Office of the Chaplain
United States Senate
Washington, D.C. 20510

Dear Reverend Halverson:

  Thank you for your letter of March 27. I have only recently had the opportunity to
read it as I have just returned from an overseas trip.

  I did not present my concerns about some of your opening prayers in our previous
correspondence, which began in February, 1984, because it was not until the summer
of 1984 that I reviewed them. By that time, I recall, I had decided to bring suit on
the issues of your refusal to allow participation of non-theists in the opening
ceremonies, and it seemed appropriate to litigate the issue of the content of some of
your remarks at the same time.

  But since I did not have a chance to explain my concerns previously, let me do so

  I assume I do not have to tell you that disparagement of non-theists and/or their
beliefs is not uncommon. Indeed, the belief that those who do not believe in God
are, for that reason alone, immoral or otherwise worthy of condemnation is a very
widespread prejudice. One indicator of this is the fact that when people, including
public figures, state such things as "atheists can't be trusted" or "secular humanists
approve of rape" little notice is paid to such remarks, as if these were perfectly
natural and justified.

  One of the principles I am most firmly committed to is freedom of speech. There
is nothing I can do or would wish to do to limit their right to make such statements.
However, as the official, publicly-funded chaplain of the U.S. Senate you are in a
unique position, at least when you speak from your official pulpit. I would have
thought that the Supreme Court would have concluded that a publicly-funded
legislative chaplain is prohibited by the First Amendment. Among other reasons,
there is a danger that such a religious official might use his tax-supported position to
say things offensive to some minority groups, which is one of the things I would
think the First Amendment was designed to prevent. But the Court evidently
thought it could deal with that situation by indicating that the chaplains could not
disparage other beliefs when they were speaking qua chaplains. Thus, because of
your unique position I thought it was proper to review your official remarks to see if
my tax dollars, and the tax dollars of other non-theists, were being used to subsidize
statements which disparage us or our beliefs.

  My impression was that a number of your remarks did disparage non-theists and
their beliefs. I did not see any other was to interpret statements such as:

    Awaken us to the reality that to govern without God is to be a godless
  government and a godless government soon loses its concern for human rights,
  minorities and all people.

    The liberties of a nation cannot be secure when belief in God is abandoned.
  Help us to see the futility of the struggle to preserve liberty when faith in God is

    Father in Heaven, in a day when Godless forces would deny and destroy human
  rights, help us to see the futility in struggling to preserve them when we deny,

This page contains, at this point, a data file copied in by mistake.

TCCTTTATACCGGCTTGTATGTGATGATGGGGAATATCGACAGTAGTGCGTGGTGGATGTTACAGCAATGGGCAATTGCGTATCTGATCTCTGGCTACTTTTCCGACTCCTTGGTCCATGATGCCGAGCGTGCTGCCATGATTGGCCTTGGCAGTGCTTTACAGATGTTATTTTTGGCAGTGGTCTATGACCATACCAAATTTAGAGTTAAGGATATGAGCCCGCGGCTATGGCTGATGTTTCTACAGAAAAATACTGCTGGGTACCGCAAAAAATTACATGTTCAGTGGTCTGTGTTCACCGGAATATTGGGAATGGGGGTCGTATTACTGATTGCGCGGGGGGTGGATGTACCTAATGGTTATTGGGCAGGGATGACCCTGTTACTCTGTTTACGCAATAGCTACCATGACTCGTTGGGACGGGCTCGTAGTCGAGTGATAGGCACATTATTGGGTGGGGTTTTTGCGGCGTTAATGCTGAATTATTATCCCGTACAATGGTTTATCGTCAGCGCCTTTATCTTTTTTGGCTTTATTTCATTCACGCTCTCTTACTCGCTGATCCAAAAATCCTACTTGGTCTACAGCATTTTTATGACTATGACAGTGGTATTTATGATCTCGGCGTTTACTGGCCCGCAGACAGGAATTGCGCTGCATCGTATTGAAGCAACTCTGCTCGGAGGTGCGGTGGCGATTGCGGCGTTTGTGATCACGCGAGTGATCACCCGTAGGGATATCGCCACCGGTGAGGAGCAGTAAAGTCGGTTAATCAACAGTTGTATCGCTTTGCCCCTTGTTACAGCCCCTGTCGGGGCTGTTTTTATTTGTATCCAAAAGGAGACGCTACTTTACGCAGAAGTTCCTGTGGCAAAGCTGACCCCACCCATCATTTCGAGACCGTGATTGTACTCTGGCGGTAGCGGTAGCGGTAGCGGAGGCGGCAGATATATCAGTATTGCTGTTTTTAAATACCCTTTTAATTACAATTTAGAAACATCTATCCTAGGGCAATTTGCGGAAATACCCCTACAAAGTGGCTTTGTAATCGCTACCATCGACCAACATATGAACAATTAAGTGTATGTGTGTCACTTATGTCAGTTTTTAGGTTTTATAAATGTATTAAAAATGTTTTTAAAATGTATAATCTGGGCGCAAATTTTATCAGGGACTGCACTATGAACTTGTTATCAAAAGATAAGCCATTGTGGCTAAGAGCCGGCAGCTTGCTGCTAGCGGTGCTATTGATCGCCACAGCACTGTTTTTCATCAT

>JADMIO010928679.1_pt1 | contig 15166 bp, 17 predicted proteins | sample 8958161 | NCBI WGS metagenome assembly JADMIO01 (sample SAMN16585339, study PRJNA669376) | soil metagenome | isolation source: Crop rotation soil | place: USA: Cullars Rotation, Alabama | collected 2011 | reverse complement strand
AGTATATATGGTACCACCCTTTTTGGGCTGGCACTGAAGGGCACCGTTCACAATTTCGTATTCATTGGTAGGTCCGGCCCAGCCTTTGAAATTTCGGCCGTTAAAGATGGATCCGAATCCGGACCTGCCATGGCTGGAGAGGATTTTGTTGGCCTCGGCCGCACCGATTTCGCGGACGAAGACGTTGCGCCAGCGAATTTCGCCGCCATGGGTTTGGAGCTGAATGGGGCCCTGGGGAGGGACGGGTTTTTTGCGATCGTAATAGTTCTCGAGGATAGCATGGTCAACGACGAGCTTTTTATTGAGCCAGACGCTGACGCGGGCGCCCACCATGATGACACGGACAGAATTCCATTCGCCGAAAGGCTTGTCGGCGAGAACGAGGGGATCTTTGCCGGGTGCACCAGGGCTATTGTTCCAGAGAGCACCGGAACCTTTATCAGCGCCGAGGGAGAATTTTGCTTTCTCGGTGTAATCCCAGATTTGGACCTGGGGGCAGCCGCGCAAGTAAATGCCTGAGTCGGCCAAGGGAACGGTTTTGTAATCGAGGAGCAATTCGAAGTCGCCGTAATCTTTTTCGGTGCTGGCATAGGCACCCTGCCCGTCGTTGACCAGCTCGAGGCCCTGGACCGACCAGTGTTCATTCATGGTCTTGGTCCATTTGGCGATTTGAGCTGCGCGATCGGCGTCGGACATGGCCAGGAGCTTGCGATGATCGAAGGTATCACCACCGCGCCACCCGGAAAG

privately and publicly, the God who gave them.

And frankly, I still do not see any other way to interpret these statements. To state
that those who do not believe in God would deny and destroy human rights,
disparages non-theists and their beliefs as surely as a statement that Moslems would
deny and destroy human rights disparages Moslems, a statement that Catholics
would deny and destroy human rights disparages Catholics, etc. If you have an
explanation as to why your remarks should not be interpreted as disparaging, other
than your statement that it was not your "intention" to disparage, I would be happy
to receive it.

  As to the court case, however, it is my impression that the Court may be more
concerned with what you, or other chaplains might do in the future. It would seem
to me that the best guarantee that disparaging remarks would not be repeated in the
future would be a judicial declaration to the effect that such remarks cannot be
made by publicly-funded legislative chaplains. With respect to your own situation,
while I have not had the chance to review some of your recent opening prayers, I
have been sent a column from the March 8, 1986 Danville (Va.) Register which
quotes you as follows:

    Religious tolerance may be a facade concealing deep intolerance . . .

    A cover-up for godlessness by those who have no religious conviction. (To
  believe everything is to believe nothing.)

    Historically, those systems whose policy was tolerance of all religion — or none —
  became intolerant of God-fearing people.

    Rome, for example, tolerated all religions . . . but persecuted Jews and

    Irreligion turns out to be vehement intolerance.

I have no way of knowing if this is an accurate quote (and the rest of the column, a
copy of which is enclosed, is somewhat garbled), but if it is accurate it certainly
suggests that you continue to believe that "tolerance of all religion — or none" is
unwise. But I will leave it up to the Court to decide whether your letter is sufficient
assurance that the chaplains' pulpit will not again be used to attack "the godless" or
any other group.

  By the way, thank you for your invitation to meet with you. The next time I am in
Washington I will try to give you a call.